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Appboy is making moves to become a more complete citizen of the marketing ecosystem.
The mobile marketing platform is doing so by launching today a new data exchange called Open Access and by unveiling mobile personalization.
First, Open Access.
Essentially, it opens up the data spigots on the platform, so marketers can readily send and target mobile messages using Appboy — but from the dashboard of another tool, like a content management system (CMS).
Before this launch, Appboy’s APIs were much more limited, customer services head Spencer Burke told me.
A marketer on a CMS dashboard could tell Appboy via an API to “send this message,” he said. But it was “not targeted, not assigned to a campaign, and you couldn’t view reporting afterward.”
“The CMS [didn’t] know anything about mobile users” profiled in Appboy, he pointed out.
Now, cofounder and CTO Bill Magnuson said, “any data in Appboy” — including profiles, segmentation for message targeting, or whether an email was opened — “is available in any [integrated] application.”
In other words, a marketer can now use her CMS dashboard to compose and automate the sending of a mobile message, taking advantage of what’s in Appboy.
Example: In a CMS or other integrated dashboard, a marketer for a publication like USA Today composes and sets the automated conditions for sending a mobile notice to basketball fans when the site publishes a March Madness story.
The fans’ profiles, the message sending — as a push notification, in-app message, email, or card in a newsfeed — and the feedback on user response is all run through the Appboy platform.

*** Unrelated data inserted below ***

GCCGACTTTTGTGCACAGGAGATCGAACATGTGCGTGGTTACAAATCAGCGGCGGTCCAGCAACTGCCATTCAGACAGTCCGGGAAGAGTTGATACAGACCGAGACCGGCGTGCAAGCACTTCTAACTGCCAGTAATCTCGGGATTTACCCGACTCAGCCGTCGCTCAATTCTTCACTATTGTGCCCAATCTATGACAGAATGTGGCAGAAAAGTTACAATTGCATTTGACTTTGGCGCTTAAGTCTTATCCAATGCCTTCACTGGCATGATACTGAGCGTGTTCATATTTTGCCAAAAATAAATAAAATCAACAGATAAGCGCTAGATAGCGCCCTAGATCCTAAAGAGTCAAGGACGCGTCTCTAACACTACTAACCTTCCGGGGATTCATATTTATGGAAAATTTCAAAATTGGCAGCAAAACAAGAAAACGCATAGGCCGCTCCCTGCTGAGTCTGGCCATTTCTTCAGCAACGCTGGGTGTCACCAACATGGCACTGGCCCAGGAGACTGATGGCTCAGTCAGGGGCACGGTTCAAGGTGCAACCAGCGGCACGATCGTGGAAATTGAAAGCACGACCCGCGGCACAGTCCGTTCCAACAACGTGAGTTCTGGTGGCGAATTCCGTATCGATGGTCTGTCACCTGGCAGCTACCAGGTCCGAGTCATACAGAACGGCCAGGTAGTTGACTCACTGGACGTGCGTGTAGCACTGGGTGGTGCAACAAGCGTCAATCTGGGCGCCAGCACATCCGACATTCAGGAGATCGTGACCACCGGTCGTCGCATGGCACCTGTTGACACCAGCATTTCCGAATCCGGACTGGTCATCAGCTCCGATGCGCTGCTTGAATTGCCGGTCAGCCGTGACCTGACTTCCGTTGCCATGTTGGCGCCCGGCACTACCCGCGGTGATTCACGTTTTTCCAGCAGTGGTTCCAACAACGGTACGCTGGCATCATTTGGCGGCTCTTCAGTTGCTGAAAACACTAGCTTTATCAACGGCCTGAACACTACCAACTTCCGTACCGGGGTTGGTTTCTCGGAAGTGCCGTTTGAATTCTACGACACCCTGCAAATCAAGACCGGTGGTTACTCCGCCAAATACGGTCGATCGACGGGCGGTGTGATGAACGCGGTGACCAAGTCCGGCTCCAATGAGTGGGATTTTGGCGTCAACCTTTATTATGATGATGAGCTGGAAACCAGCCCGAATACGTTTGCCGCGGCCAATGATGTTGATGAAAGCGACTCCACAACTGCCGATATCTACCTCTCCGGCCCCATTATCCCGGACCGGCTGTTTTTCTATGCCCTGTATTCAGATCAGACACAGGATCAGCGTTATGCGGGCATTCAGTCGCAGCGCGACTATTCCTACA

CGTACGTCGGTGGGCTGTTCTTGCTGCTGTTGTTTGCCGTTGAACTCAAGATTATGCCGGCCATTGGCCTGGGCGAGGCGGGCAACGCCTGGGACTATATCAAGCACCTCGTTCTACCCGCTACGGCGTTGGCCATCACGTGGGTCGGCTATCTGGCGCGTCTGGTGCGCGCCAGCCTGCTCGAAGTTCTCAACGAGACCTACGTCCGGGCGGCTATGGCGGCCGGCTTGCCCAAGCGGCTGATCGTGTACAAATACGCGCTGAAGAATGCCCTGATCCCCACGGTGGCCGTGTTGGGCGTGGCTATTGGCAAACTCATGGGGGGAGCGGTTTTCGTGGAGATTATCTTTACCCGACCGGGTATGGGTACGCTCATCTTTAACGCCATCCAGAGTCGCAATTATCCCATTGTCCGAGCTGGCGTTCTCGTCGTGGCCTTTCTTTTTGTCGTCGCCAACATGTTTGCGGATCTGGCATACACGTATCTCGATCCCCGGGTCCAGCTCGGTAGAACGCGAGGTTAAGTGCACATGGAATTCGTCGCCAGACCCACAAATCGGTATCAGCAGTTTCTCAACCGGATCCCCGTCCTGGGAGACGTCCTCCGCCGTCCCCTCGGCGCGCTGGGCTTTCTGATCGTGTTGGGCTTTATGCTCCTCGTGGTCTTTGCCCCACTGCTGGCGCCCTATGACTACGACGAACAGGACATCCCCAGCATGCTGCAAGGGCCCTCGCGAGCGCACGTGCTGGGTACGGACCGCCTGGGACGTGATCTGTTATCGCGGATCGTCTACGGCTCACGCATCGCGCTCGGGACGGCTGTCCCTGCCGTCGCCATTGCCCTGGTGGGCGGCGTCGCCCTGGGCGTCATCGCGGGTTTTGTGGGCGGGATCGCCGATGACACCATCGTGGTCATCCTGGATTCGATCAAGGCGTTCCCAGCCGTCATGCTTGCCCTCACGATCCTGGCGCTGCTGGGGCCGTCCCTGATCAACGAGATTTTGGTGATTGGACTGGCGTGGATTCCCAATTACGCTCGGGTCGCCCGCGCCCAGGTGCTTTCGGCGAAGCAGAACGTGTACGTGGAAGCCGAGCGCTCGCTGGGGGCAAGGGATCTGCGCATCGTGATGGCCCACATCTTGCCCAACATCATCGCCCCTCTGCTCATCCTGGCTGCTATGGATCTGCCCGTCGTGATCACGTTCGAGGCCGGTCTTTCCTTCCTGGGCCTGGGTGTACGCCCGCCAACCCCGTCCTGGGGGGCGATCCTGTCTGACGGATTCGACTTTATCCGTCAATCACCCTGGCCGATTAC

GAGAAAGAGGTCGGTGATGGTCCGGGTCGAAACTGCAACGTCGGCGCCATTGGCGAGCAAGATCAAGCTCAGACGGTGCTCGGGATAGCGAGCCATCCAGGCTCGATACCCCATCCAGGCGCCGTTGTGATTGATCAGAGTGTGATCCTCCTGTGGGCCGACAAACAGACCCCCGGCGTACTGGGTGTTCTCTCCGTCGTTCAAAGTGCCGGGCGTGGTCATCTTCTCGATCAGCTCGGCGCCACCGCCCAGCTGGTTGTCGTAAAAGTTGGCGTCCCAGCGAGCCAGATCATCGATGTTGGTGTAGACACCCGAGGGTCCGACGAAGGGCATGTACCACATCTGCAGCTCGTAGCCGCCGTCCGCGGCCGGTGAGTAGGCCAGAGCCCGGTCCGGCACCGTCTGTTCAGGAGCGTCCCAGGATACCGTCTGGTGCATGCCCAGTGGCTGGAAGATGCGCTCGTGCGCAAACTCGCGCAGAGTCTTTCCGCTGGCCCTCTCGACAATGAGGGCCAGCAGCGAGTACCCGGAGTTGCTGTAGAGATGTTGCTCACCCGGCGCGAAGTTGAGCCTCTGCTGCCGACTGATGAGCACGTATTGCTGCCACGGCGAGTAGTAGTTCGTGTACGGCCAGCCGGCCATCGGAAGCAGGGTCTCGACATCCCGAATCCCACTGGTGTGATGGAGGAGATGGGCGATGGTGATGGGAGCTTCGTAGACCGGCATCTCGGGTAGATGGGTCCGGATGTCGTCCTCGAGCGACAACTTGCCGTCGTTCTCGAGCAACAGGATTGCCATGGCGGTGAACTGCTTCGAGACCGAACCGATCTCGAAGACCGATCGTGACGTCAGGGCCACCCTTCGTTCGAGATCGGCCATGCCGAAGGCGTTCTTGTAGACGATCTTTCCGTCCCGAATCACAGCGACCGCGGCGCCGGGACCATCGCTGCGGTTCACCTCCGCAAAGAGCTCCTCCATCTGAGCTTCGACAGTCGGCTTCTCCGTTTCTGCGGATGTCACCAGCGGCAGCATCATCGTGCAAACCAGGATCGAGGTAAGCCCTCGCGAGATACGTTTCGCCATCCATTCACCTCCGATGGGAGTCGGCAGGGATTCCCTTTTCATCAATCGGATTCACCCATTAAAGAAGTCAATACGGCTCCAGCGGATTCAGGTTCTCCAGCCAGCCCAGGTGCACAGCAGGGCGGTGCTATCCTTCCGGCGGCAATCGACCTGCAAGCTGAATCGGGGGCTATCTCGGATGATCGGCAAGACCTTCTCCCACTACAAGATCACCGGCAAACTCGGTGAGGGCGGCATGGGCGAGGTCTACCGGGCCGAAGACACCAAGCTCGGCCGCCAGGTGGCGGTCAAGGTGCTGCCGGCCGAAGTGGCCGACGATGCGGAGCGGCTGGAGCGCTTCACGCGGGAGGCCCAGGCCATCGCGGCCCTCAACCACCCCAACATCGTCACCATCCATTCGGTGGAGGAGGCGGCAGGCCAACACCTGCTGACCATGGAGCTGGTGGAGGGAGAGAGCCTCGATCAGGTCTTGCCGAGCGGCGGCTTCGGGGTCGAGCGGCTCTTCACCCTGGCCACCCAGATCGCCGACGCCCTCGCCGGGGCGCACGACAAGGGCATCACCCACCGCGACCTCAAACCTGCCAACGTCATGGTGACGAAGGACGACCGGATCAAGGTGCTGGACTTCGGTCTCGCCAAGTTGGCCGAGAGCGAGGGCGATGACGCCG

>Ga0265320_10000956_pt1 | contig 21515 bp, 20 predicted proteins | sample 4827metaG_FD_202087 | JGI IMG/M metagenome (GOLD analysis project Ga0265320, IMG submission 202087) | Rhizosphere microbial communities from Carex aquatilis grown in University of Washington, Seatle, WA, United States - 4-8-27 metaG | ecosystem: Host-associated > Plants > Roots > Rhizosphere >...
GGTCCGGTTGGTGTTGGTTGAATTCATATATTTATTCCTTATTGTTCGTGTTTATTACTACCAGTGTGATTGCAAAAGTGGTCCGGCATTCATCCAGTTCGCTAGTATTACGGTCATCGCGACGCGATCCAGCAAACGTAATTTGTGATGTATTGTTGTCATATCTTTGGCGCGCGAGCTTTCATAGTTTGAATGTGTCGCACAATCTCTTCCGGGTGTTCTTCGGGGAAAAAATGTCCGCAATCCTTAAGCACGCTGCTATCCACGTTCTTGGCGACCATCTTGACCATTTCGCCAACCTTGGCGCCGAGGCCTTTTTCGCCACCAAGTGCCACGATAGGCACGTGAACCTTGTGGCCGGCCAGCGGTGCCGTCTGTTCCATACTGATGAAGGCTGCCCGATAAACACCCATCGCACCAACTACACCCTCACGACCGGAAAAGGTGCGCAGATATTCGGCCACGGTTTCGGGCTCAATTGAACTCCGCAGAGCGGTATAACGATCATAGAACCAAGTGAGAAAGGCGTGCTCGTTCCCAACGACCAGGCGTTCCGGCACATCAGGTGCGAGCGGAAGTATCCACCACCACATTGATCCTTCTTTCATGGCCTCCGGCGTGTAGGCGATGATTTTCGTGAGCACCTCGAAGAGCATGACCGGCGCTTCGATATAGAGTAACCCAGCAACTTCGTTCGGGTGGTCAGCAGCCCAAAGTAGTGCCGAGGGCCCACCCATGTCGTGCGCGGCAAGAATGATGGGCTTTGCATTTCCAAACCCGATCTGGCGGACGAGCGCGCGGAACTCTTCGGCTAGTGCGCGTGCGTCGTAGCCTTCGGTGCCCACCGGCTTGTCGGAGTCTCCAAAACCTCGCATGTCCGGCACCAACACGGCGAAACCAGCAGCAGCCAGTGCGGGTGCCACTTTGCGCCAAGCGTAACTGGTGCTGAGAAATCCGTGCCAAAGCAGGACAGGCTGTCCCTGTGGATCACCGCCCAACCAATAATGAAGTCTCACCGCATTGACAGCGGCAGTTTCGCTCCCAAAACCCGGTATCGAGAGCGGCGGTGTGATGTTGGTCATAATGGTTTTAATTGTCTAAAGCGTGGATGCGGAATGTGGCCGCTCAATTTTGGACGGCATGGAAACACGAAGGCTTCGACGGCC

As noted in VB Insight’s recently published Mobile Marketing Automation report, the New York City-based company has positioned itself as part of an omnichannel strategy, so that, for instance, an app created for Urban Outfitters would know from the customer relationship management system that the mobile user bought a jacket from the retailer yesterday.
The report determined that Appboy was the mobile marketing vendor with “the greatest array of features.” But the new Open Access means the Appboy platform becomes a more fully realized marketing automation tool.
It’s also joining other marketing tools today with its new capability to personalize messages.
Before, all Appboy messages to users in the same targeted segment — say, mobile game players on the West Coast under age 30 — received the same message.
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Now, the messaging can be personalized to the individual — by name if that’s known, or by profile characteristics, if anonymous.
Since it’s better integrated with other tools, that personalization can grab content dynamically from another platform, such as coupons, personalized product recommendations, or a March Madness update.
Extensive personalization has become commonplace among websites and has been evolving in the mobile world, where apps dominate.
Compared to the personalization offered on competing mobile marketing platforms, Magnuson said that the “level of data we collect automatically gives our personalization a lot more power.”
This includes, he said, the capability to dynamically call up the appropriate language for the recipient, store an unlimited number of attributes about each profile, and now provide full integration with external systems.
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